Feedback, November 2012

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Many of the search-and-rescue responders who spent countless hours combing the Virginia forests for autistic eight-year-old Robbie Wood Jr. (“Catch Me If You Can,” August) also felt compelled to write in about the story. “Being one of the volunteers involved in this search was a very gratifying experienced,” commented KarlH. “I am still brought to tears with the realization of how lucky Robbie was that week.” The story also hit home for parents of special-needs children. “As a mother of a 14-year-old with Arperger's, I have experienced 'runner' episodes many times,” wrote KBrennan. “Kudos to [search-and-rescue expert] Robert Koester for realizing that they needed to handle Robbie differently. It's obvious that Koester's expertise, combined with an array of dedicated volunteers and one amazing man, all combined to bring this young boy home safely.”

In September we covered the U.S. Anti-Doping Agency's efforts to test at the amateur level (“Extreme Measures“). As the issue went to press, two cyclists tested positive for the blood booster EPO at the 110-mile Gran Fondo in New York. Surprisingly, one of the riders—David Anthony, who had won the men's 45-to-49 age group—admitted to it. “There is no easy way to say this, I was using ways to improve my performance that were cheating,” he said in a statement posted on His teammate Dan Schmalz responded by saying simply, “We think less of him.” The positive tests also stirred up debate about the amateur-doping controls highlighted in our story. “If you need to dope to stand on top of the age-group podium,” wrote Jayson Repko on Facebook, “you've got some issues.” One critic of the intrusive testing wrote: “I am a severe asthmatic and can't compete without Albuterol, which is banned. If a USADA rep pulls me aside to be tested, I will cordially invite him to go have intercourse with himself.”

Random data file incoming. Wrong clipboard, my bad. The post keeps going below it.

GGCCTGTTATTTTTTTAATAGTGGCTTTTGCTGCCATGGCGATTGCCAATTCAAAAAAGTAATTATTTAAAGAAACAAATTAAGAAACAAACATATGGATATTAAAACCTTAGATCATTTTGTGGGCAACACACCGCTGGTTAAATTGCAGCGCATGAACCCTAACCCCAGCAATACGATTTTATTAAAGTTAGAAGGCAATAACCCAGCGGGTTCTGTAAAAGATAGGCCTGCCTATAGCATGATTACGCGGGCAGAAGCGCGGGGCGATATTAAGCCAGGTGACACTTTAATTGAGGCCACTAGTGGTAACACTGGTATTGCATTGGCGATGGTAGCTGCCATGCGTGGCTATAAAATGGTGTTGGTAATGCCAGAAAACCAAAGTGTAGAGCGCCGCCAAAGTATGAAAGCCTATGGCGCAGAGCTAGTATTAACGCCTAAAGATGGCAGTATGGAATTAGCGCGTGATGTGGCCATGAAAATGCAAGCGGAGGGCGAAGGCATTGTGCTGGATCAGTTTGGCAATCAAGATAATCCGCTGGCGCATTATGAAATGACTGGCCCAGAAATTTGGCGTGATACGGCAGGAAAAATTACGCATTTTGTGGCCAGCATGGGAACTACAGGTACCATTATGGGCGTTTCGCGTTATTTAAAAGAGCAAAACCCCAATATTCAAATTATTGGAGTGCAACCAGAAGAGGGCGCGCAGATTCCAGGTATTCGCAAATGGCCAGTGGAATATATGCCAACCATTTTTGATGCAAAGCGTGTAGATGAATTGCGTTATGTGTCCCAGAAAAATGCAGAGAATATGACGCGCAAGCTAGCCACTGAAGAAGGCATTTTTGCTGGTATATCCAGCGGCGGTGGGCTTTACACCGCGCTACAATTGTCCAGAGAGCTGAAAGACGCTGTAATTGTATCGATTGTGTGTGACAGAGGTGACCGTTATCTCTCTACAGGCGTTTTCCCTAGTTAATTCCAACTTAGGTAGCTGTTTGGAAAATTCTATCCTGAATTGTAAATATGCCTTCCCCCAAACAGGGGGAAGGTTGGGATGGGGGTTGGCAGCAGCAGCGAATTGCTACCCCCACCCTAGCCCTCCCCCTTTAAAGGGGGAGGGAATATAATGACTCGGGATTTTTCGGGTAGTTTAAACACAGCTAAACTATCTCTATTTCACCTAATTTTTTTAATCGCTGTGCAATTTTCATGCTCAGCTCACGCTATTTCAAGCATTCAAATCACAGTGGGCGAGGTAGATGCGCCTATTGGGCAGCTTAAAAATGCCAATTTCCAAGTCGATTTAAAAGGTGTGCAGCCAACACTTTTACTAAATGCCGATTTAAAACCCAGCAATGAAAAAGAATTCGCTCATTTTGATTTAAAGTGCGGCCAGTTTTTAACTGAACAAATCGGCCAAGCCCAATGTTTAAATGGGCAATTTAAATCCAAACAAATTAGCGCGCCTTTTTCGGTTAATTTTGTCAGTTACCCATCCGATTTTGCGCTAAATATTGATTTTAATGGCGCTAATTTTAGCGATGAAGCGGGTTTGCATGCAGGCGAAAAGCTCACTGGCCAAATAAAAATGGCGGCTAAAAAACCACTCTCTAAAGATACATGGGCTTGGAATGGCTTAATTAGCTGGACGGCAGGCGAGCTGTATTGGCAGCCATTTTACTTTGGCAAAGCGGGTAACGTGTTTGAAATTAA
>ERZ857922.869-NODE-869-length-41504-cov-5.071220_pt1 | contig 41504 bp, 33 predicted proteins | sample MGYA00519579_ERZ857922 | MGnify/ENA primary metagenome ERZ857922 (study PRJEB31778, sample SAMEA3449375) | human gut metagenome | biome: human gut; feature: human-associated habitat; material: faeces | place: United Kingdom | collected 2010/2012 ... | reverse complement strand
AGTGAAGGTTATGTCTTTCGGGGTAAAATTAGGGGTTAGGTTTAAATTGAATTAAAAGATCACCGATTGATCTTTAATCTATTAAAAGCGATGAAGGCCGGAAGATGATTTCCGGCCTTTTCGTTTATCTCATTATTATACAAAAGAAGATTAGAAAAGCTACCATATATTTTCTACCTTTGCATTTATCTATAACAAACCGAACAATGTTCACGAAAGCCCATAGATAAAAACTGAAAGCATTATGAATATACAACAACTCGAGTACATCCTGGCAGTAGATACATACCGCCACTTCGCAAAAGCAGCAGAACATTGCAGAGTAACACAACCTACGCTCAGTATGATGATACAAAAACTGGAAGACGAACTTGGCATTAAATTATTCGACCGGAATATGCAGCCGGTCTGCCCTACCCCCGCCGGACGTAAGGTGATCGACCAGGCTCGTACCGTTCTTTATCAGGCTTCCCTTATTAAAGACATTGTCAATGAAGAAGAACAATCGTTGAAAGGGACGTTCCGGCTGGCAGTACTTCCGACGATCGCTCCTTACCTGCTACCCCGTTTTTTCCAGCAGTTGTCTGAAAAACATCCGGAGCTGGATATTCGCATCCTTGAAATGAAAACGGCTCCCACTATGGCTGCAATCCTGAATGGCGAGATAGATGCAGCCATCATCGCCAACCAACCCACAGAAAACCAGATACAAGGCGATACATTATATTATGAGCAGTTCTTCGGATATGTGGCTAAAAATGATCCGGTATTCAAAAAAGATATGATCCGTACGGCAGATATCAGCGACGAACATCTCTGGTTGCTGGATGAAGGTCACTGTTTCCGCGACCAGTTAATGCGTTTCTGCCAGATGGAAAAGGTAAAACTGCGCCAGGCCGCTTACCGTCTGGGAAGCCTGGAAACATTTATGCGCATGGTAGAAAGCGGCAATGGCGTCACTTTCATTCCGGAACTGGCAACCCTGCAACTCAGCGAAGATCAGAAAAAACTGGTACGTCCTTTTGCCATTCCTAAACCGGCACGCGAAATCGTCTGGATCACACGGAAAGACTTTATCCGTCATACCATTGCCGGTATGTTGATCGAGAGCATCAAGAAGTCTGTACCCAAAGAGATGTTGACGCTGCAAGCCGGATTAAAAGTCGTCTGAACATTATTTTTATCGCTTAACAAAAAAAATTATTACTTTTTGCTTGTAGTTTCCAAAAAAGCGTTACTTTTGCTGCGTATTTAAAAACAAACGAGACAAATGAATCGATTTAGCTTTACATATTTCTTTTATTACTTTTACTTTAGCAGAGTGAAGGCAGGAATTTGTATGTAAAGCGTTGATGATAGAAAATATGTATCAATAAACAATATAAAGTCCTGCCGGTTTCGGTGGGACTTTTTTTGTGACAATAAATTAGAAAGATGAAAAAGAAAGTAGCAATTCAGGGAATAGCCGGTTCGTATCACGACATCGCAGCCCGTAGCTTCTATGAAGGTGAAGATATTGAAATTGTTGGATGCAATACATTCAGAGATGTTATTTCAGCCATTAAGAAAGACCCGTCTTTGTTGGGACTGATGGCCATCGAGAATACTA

“I have trouble seeing how these new preppers are any different from doomsday survivalists from a decade ago,” wrote Mike Walker in response to Emily Matchar's article profiling the modern-day survivalist movement (“Boom Times,” August). “If you're concerned about society breaking down and sending us back to the 18th century, then I think you would want to load up on 18th-century technology,” wrote Robert Dockrell, “not diesel generators, wood-chip-fueled pickup trucks, and freeze-dried meals.” Other readers criticized the preppers for not getting involved in helping the situation. “I would rather die knowing I tried to make a difference than eating canned corn in my basement,” wrote on Facebook commenter.

As expected, September's cover story on TV star Bear Grylls (“Gone With the Wind“) divided readers. One detractor said that while Grylls is “sovereign in the realm of brand extension, the truth kind of survival is still Les Stroud (Survivorman).” Another put it more succinctly: “Bear Grylls isn't qualified to wipe Les Stroud's ass.” His admirers were equally passionate. “@beargrylls, you are simply the best,” wrote Hugo Sanchez Chousa on Twitter. “Great cover, but Bear should have had his shirt off,” tweeted Caroline Evans. Rebecca Ocken and Kevin Kilduff, of Portland, Oregon, put the entire issue to practical use:

We got into a bit of trouble while hiking the Round-the-Mountain Trail on Mount Adams in Washington last weekend. Luckily, we didn't have to leap from cliffs, swing from vines, or drink our own pee. But we were able to start a fire using the cover [below]. Thanks for being there for us, Bear.

Several readers noted that Bryce Duffy's contributor photo (August) was taken not inside an Army Black Hawk helicopter, as indicated, but in a UH-1H Huey.

“I loved the September issue with the Best Jobs story ('They Pay You For This?'), but you missed a whopper of an outside career: letter carrier for the U.S. Postal Service. Sure, the hours can be difficult, and I get tired of the farmer tan, but I make a good wage, get in as much community involvement as I'm able, and spend almost my entire workday outside, walking and enjoying the North Coast wildlife—eagles, foxes, snakes, hawks, and waterfowl galore. Don't believe me? Just ask the lucky souls wo work in 95389 (Yosemite Valley, California), 96785 (Volcano, Hawaii), or 79834 (Big Bend National Park, Texas).”
—Suzanne “Bones the Mailma'am” Courteau, Arcata, California (95521)